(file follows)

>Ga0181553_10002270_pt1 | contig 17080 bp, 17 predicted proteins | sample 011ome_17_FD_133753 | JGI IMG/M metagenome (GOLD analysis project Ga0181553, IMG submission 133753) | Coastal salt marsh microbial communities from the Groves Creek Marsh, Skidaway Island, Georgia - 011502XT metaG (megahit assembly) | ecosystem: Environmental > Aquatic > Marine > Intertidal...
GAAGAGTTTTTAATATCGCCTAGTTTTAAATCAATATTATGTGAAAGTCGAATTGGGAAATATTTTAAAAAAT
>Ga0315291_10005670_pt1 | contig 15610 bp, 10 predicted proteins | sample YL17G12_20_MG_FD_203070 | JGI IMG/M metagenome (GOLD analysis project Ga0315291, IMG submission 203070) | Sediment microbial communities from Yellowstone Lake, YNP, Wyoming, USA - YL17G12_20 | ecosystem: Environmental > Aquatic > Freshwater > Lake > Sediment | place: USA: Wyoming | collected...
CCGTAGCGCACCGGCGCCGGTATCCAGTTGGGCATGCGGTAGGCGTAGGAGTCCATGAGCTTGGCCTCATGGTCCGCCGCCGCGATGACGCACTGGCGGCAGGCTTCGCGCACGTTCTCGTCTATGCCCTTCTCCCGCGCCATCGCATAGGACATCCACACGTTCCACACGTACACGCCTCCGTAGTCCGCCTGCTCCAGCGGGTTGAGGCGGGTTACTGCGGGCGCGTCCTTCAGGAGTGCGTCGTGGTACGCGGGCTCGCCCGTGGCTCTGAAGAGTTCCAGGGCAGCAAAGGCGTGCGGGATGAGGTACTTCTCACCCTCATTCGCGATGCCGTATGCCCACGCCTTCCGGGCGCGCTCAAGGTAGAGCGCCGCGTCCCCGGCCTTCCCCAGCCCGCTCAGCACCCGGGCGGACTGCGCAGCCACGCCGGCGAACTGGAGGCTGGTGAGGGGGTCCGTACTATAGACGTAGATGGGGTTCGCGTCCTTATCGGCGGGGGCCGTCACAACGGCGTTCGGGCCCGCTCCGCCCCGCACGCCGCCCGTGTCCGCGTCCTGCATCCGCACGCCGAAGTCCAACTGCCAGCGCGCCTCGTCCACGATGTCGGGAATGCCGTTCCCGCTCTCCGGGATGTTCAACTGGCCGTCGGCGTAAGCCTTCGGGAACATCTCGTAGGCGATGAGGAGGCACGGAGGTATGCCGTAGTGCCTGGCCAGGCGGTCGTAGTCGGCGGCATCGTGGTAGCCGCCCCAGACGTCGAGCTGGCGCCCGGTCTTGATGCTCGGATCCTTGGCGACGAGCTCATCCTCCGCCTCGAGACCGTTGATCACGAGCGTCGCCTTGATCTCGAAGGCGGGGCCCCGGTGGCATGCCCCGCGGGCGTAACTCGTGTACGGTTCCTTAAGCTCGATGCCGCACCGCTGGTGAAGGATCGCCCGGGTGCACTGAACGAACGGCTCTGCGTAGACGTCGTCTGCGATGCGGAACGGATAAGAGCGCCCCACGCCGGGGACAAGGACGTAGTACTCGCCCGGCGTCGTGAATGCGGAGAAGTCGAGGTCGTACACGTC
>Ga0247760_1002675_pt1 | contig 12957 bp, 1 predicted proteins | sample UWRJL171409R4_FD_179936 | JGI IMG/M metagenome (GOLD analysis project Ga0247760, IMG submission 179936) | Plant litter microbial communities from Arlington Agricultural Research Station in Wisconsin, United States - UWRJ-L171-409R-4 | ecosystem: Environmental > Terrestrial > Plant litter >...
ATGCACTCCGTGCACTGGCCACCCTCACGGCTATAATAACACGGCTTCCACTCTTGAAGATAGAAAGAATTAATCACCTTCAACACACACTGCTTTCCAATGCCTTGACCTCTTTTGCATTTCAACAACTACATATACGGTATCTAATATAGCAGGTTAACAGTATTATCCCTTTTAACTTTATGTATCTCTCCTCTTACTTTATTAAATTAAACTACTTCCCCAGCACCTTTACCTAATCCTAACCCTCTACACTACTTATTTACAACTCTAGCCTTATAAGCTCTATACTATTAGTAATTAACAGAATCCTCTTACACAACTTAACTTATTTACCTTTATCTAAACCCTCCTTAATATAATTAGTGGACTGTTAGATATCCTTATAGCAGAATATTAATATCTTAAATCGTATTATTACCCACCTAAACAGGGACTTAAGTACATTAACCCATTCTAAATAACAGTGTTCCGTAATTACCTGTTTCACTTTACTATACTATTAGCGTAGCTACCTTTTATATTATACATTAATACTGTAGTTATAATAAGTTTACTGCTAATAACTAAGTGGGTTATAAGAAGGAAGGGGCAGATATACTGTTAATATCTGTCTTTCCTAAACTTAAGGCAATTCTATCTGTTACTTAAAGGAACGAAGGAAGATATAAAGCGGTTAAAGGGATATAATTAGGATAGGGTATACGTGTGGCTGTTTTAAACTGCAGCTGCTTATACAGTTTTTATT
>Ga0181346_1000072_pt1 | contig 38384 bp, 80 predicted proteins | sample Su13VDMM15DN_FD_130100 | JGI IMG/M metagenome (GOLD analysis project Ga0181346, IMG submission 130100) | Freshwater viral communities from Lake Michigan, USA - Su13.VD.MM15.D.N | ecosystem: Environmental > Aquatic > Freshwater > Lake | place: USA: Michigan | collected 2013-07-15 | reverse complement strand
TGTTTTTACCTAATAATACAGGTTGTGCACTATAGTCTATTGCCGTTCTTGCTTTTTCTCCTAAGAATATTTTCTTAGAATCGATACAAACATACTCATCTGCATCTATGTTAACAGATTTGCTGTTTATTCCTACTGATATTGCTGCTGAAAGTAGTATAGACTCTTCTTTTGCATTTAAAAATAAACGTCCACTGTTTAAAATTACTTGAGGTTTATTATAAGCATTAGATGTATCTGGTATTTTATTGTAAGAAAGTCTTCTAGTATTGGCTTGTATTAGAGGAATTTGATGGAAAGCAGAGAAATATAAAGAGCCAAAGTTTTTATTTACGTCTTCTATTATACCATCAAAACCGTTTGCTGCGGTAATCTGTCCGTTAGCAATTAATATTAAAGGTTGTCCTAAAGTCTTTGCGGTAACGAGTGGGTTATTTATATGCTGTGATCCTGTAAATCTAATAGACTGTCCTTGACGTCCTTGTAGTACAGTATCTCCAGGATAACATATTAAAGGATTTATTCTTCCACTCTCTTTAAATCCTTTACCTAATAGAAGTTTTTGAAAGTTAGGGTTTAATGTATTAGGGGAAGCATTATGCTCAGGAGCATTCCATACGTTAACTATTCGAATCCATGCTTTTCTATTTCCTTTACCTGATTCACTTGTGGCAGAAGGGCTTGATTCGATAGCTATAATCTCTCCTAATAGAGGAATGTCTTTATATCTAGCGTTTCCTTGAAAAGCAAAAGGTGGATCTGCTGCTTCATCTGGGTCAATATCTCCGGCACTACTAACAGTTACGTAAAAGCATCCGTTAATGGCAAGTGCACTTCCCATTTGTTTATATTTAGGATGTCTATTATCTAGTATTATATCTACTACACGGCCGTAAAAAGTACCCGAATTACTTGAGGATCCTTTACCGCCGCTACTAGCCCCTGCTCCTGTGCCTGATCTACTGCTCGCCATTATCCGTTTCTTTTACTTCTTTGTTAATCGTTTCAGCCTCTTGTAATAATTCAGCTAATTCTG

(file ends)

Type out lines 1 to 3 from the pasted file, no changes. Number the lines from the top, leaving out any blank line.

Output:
>Ga0181553_10002270_pt1 | contig 17080 bp, 17 predicted proteins | sample 011ome_17_FD_133753 | JGI IMG/M metagenome (GOLD analysis project Ga0181553, IMG submission 133753) | Coastal salt marsh microbial communities from the Groves Creek Marsh, Skidaway Island, Georgia - 011502XT metaG (megahit assembly) | ecosystem: Environmental > Aquatic > Marine > Intertidal...
GAAGAGTTTTTAATATCGCCTAGTTTTAAATCAATATTATGTGAAAGTCGAATTGGGAAATATTTTAAAAAAT
>Ga0315291_10005670_pt1 | contig 15610 bp, 10 predicted proteins | sample YL17G12_20_MG_FD_203070 | JGI IMG/M metagenome (GOLD analysis project Ga0315291, IMG submission 203070) | Sediment microbial communities from Yellowstone Lake, YNP, Wyoming, USA - YL17G12_20 | ecosystem: Environmental > Aquatic > Freshwater > Lake > Sediment | place: USA: Wyoming | collected...